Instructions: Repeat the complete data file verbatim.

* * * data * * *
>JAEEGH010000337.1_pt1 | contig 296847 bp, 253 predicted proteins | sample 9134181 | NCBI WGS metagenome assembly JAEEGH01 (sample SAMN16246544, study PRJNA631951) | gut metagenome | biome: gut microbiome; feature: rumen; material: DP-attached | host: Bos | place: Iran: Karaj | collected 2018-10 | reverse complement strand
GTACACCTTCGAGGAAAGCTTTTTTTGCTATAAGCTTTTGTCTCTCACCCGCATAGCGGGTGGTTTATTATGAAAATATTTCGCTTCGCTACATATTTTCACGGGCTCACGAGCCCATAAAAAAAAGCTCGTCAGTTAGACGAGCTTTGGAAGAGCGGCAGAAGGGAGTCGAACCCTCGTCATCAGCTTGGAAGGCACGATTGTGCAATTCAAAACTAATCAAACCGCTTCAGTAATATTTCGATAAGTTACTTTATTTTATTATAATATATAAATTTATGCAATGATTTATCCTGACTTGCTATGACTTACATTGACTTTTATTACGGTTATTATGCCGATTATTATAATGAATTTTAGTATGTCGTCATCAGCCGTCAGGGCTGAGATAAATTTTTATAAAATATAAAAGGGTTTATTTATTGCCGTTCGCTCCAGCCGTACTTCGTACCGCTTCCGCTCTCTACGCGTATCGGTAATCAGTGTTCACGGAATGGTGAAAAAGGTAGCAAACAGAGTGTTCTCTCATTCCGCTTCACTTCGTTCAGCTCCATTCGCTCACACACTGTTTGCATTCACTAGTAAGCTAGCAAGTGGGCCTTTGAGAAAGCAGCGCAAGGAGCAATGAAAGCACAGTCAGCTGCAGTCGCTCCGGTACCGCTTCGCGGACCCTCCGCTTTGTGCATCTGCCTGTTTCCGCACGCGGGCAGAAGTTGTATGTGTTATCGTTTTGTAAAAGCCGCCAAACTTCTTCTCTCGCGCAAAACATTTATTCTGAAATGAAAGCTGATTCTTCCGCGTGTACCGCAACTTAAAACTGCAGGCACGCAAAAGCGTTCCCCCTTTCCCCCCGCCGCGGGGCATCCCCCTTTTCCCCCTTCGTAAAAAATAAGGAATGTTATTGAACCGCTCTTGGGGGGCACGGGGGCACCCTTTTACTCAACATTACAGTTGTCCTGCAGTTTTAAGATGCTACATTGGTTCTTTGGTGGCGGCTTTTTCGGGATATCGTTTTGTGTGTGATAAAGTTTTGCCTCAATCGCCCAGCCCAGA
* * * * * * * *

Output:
>JAEEGH010000337.1_pt1 | contig 296847 bp, 253 predicted proteins | sample 9134181 | NCBI WGS metagenome assembly JAEEGH01 (sample SAMN16246544, study PRJNA631951) | gut metagenome | biome: gut microbiome; feature: rumen; material: DP-attached | host: Bos | place: Iran: Karaj | collected 2018-10 | reverse complement strand
GTACACCTTCGAGGAAAGCTTTTTTTGCTATAAGCTTTTGTCTCTCACCCGCATAGCGGGTGGTTTATTATGAAAATATTTCGCTTCGCTACATATTTTCACGGGCTCACGAGCCCATAAAAAAAAGCTCGTCAGTTAGACGAGCTTTGGAAGAGCGGCAGAAGGGAGTCGAACCCTCGTCATCAGCTTGGAAGGCACGATTGTGCAATTCAAAACTAATCAAACCGCTTCAGTAATATTTCGATAAGTTACTTTATTTTATTATAATATATAAATTTATGCAATGATTTATCCTGACTTGCTATGACTTACATTGACTTTTATTACGGTTATTATGCCGATTATTATAATGAATTTTAGTATGTCGTCATCAGCCGTCAGGGCTGAGATAAATTTTTATAAAATATAAAAGGGTTTATTTATTGCCGTTCGCTCCAGCCGTACTTCGTACCGCTTCCGCTCTCTACGCGTATCGGTAATCAGTGTTCACGGAATGGTGAAAAAGGTAGCAAACAGAGTGTTCTCTCATTCCGCTTCACTTCGTTCAGCTCCATTCGCTCACACACTGTTTGCATTCACTAGTAAGCTAGCAAGTGGGCCTTTGAGAAAGCAGCGCAAGGAGCAATGAAAGCACAGTCAGCTGCAGTCGCTCCGGTACCGCTTCGCGGACCCTCCGCTTTGTGCATCTGCCTGTTTCCGCACGCGGGCAGAAGTTGTATGTGTTATCGTTTTGTAAAAGCCGCCAAACTTCTTCTCTCGCGCAAAACATTTATTCTGAAATGAAAGCTGATTCTTCCGCGTGTACCGCAACTTAAAACTGCAGGCACGCAAAAGCGTTCCCCCTTTCCCCCCGCCGCGGGGCATCCCCCTTTTCCCCCTTCGTAAAAAATAAGGAATGTTATTGAACCGCTCTTGGGGGGCACGGGGGCACCCTTTTACTCAACATTACAGTTGTCCTGCAGTTTTAAGATGCTACATTGGTTCTTTGGTGGCGGCTTTTTCGGGATATCGTTTTGTGTGTGATAAAGTTTTGCCTCAATCGCCCAGCCCAGA